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US Prelate Addresses Anti-Nuclear Weapon Summit

US Prelate Addresses Anti-Nuclear Weapon Summit
Underlines Church’s Just War Teaching
PARIS, FEB. 4, 2010 ( Zenit.org ).- The archbishop of Baltimore, Maryland, is underlining Church’s reasons for opposing nuclear war, and stressing the next steps for eliminating these weapons.

Archbishop Edwin O’Brien, a member of the U.S. bishops’ conference Committee on International Justice and Peace, stated this Wednesday in Paris at the three-day Global Zero Summit.

The gathering, which ended today, brought together 200 international leaders to develop strategies to eliminate nuclear weapons.

The archbishop underlined the Church’s moral teaching on nuclear weapons, based in its commitment to protect human life.

He noted that “as a Permanent Observer to the United Nations, the Holy See has ratified the Nuclear Non-Proliferation Treaty and actively participated in the treaty’s review conferences over the past four decades.”

The prelate affirmed that on a national level, the U.S. bishops have issued pastoral letters and public statement on the country’s nuclear policy, and are continually involved in dialogue with public officials on this topic.

“The real risks inherent in nuclear war make the probability of success elusive,” he said.

Drawing on the principles of just war teaching, Archbishop O’Brien stated, “Nuclear war-fighting is rejected in Church teaching because it cannot ensure noncombatant immunity and the likely destruction and lingering radiation would violate the principle of proportionality.”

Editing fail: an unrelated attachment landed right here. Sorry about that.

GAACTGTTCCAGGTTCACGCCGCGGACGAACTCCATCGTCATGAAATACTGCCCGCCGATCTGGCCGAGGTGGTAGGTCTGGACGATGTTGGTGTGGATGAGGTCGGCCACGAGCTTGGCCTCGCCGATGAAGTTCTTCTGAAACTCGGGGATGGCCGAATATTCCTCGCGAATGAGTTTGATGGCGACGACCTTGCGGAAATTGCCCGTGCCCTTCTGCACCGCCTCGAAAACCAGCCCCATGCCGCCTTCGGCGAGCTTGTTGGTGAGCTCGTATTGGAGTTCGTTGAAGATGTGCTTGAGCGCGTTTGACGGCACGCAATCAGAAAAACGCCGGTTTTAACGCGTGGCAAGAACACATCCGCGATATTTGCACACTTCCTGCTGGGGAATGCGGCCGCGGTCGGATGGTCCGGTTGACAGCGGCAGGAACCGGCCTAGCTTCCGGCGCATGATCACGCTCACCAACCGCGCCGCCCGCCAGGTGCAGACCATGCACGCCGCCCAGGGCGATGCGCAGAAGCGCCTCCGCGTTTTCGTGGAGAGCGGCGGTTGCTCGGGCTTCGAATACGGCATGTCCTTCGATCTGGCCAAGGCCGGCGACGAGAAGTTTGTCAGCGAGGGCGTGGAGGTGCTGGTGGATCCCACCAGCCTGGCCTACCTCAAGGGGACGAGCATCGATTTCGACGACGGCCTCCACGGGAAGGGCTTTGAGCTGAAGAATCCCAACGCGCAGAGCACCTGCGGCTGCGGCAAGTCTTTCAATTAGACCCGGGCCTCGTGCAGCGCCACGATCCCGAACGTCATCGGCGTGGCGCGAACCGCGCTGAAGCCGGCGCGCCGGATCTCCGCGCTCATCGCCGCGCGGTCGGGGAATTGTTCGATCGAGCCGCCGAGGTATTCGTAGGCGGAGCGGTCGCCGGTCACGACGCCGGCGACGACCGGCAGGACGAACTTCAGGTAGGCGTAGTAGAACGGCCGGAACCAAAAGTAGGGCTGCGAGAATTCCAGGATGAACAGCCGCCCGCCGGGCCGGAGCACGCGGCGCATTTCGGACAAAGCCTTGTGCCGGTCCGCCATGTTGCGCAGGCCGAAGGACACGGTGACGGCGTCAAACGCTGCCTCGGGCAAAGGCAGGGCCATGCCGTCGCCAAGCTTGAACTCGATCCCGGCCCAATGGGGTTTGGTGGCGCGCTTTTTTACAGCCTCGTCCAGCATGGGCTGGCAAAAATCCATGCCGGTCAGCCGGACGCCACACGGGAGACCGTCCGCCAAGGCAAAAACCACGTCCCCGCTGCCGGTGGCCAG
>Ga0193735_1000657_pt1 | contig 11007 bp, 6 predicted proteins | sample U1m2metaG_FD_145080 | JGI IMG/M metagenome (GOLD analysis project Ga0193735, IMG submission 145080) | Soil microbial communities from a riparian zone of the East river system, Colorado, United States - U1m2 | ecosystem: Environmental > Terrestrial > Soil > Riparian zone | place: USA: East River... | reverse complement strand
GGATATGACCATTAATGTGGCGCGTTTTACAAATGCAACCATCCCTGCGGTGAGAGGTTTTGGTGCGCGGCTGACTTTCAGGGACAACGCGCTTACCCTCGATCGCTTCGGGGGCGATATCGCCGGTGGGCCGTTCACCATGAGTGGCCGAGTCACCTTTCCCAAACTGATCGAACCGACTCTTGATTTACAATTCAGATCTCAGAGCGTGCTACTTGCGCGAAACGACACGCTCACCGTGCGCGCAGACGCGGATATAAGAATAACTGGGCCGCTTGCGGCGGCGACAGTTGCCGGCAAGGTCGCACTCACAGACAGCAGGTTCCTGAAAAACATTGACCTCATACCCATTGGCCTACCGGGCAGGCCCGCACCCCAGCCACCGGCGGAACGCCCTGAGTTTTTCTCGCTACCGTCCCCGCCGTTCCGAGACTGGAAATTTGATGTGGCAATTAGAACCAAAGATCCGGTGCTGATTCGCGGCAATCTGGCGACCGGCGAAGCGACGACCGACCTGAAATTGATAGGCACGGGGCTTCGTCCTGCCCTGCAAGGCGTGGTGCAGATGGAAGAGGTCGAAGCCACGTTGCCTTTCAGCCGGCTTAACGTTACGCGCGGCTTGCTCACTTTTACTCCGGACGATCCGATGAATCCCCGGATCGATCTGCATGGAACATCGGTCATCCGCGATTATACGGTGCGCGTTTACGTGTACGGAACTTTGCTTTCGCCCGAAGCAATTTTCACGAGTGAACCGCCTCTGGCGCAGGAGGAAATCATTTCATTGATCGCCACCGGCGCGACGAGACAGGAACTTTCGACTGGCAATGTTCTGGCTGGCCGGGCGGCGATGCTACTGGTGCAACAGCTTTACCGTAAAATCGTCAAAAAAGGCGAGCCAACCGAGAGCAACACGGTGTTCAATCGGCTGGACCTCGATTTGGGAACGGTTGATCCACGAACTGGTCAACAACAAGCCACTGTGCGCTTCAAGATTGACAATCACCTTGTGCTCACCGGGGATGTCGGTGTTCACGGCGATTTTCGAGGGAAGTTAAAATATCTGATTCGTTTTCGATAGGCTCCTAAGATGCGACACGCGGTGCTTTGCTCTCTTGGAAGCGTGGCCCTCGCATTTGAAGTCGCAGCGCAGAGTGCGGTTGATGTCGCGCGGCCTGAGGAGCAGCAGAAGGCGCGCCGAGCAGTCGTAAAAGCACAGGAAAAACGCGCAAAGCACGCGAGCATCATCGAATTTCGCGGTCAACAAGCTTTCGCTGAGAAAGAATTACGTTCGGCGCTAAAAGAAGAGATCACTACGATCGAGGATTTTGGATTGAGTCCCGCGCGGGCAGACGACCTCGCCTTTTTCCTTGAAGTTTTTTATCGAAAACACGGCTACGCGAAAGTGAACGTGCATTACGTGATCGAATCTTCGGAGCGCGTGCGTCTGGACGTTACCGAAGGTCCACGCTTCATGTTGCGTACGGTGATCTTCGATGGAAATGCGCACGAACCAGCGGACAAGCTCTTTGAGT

Mini-nukes

He continued: “Even the limited use of so-called ‘mini-nukes’ would likely lower the barrier to future uses and could lead to indiscriminate and disproportionate harm.

“And the continuing possession of nuclear weapons undermines non-proliferation efforts and contributes to the danger of loose nuclear materials falling into the hands of terrorists.”

“Every nuclear weapons system and every nuclear weapons policy should be judged by the ultimate goal of protecting human life and dignity and the related goal of ridding the world of these weapons in mutually verifiable ways,” the archbishop pointed out.

He called on each country to determine the next steps toward this goal, affirming that “the path to zero will be long and treacherous.”

“For my own nation,” the prelate said, “this requires the successful negotiation and ratification of a START follow-on treaty with the Russian Federation, the ratification of the Comprehensive Test Ban Treaty, and the adoption of a nuclear posture that rejects the first use of nuclear weapons or their use against non-nuclear threats.”

He continued: “It will not be easy. Nuclear weapons can be dismantled, but both the human knowledge and the technical capability to build weapons cannot be erased.”

Archbishop O’Brien concluded, “But humanity must walk this path with both care and courage in order to build a future free of the nuclear threat.”

The Global Zero initiative was launched in December 2008 to promote the elimination of nuclear weapons. This week’s summit was planned to lead up to the Global Summit on Nuclear Security in April, called by U.S. President Barack Obama, and the Nuclear Non-Proliferation Treaty Review Conference the following month.

— — —

On the Net:

Archbishop O’Brien’s speech: www.usccb.org/sdwp/international/global-zero-summit-2010-obrien.pdf

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